In Book V, Plato examines the oppressive lifestyle of Athenian females and suggests reasons as to how an ideal state could be formed, partially on the readjustment of their societal position. By acknowledging that with the same availability of training and education that is presented to young men, it is possible for women to be a man’s counterpart. Throughout the Republic, Plato also emphasizes common interests and goods among the citizens of a state in order to avoid jealousy and seclusion and, in the long term, the dissolve of the ideal state.

In combination of the destruction of emphasis on personal property, such as women, and the realization of the possible ability of women, Plato suggests the idea of female guardians. At first examination it would appear that Plato represents an introductory movement of feminism and equality of the sexes; however, this is not the case. Throughout his discussions on the incorporation of women it is important to remember Plato’s main goal behind his theories of producing the ideal state.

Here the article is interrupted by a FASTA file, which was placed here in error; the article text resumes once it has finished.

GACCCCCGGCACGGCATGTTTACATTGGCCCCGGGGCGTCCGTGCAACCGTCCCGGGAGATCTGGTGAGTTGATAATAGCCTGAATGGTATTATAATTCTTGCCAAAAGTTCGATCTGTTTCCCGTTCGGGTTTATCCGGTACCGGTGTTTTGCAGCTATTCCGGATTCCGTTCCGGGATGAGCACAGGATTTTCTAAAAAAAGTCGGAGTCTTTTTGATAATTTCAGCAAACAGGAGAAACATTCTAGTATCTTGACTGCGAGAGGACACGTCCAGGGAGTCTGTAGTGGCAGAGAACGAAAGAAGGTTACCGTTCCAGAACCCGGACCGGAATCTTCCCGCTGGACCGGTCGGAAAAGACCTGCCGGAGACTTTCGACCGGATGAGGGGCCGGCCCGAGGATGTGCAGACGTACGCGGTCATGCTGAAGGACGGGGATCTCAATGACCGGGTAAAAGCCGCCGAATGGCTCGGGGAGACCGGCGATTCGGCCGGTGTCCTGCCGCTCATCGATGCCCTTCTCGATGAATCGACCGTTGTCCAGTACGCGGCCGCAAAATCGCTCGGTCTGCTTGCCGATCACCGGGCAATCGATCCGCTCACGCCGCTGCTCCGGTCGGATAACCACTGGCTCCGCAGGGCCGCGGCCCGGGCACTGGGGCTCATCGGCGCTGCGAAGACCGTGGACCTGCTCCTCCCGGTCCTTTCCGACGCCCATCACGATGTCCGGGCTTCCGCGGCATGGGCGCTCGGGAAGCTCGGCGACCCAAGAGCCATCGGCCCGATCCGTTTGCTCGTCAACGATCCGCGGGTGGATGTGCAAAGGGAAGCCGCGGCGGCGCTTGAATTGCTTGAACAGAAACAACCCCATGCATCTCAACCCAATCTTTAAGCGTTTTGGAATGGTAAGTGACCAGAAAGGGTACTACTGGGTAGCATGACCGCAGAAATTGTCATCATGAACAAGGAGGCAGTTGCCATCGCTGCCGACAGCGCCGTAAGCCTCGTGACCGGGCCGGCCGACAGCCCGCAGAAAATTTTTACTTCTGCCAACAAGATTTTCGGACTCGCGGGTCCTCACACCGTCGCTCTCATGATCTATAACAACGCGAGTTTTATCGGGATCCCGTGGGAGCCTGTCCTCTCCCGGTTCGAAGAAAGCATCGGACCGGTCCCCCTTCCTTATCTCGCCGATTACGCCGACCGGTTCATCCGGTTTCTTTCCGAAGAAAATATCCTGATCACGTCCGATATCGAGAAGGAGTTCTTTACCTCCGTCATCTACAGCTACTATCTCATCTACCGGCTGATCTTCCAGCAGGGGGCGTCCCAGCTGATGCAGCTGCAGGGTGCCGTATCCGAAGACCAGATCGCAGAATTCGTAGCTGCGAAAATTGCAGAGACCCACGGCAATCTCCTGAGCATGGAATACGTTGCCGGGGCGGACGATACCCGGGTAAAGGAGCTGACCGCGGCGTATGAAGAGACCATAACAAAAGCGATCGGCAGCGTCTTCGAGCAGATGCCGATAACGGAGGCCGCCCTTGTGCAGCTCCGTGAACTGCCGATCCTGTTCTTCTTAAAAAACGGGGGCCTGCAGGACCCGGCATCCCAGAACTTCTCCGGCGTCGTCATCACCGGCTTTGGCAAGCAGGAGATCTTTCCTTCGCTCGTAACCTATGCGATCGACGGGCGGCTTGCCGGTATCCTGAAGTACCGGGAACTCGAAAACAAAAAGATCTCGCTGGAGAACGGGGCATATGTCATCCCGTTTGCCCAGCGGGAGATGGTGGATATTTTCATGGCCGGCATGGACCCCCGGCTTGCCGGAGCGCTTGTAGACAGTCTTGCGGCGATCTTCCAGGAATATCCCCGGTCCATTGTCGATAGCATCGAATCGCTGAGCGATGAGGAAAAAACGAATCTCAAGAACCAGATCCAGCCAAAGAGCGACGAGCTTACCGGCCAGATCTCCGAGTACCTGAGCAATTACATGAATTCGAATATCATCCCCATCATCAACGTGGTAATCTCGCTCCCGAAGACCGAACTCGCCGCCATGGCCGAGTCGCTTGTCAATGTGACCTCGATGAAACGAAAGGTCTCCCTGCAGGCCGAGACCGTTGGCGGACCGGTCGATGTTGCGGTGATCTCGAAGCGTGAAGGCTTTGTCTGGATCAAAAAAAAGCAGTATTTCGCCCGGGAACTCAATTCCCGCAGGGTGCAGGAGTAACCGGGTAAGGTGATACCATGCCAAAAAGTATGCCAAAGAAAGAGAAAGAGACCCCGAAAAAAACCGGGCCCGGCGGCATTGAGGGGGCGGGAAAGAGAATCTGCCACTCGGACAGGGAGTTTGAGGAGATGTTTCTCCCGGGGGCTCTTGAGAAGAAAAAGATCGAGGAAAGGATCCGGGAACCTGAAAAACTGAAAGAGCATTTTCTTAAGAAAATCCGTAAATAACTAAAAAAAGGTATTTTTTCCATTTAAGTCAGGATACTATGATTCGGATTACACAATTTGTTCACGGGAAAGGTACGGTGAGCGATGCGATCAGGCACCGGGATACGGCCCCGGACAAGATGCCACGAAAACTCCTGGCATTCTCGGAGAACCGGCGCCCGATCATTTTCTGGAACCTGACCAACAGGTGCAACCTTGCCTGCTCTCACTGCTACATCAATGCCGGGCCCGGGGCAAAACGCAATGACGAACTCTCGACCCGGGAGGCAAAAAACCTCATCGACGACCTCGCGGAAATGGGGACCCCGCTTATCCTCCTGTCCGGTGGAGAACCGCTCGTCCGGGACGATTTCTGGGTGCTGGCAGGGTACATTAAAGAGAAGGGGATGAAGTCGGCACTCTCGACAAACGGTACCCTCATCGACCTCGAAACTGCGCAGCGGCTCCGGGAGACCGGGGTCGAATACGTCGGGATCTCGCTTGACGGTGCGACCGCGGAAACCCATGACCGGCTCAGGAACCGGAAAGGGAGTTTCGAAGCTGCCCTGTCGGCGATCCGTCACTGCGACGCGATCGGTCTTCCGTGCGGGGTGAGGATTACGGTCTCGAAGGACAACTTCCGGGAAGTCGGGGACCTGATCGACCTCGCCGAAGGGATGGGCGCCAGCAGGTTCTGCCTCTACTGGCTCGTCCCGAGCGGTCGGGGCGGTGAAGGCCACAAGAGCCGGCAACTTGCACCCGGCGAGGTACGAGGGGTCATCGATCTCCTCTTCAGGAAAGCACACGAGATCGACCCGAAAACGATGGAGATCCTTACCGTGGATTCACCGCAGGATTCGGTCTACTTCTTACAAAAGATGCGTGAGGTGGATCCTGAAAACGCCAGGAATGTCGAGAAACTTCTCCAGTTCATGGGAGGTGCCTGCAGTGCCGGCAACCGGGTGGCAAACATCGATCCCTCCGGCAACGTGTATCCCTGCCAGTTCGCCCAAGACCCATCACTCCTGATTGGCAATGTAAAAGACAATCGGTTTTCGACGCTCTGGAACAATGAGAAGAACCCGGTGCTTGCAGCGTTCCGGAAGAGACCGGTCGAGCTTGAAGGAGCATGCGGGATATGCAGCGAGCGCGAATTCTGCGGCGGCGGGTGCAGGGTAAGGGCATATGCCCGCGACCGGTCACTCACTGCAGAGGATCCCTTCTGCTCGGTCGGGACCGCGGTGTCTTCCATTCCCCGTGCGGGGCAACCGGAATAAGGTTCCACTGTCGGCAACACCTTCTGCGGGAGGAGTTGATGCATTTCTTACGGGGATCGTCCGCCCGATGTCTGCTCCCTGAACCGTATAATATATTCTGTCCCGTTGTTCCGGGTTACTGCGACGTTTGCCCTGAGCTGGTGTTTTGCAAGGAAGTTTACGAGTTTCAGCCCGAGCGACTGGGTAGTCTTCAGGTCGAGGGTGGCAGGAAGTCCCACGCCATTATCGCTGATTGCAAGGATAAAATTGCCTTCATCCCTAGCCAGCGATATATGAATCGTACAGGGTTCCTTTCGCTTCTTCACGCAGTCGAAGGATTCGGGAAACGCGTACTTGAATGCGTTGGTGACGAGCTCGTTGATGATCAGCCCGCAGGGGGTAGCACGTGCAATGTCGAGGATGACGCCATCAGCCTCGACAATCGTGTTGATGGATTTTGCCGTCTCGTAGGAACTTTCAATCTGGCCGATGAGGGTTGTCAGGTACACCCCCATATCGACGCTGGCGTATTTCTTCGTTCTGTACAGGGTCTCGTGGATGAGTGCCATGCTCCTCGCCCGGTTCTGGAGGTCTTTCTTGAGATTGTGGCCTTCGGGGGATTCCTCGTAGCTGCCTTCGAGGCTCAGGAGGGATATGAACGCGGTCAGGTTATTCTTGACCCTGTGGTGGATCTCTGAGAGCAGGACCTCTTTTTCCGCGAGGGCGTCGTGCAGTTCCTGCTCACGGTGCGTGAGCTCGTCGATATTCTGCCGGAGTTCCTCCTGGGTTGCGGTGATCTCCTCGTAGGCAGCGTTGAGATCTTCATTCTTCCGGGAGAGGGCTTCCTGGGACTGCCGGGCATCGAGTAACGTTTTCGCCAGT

The Philosopher’s, like many others, propositions aim at creating widespread happiness through community, as opposed to improving society by eradicating injustice and inequality. While Plato’s discussions in Book V of the Republic suggest that there was finally a realization of the oppressive nature of Athenian society; however, this is not the case. Plato does not look specifically to help women, rather than to help the whole excel in an ideal state that will not dissolve.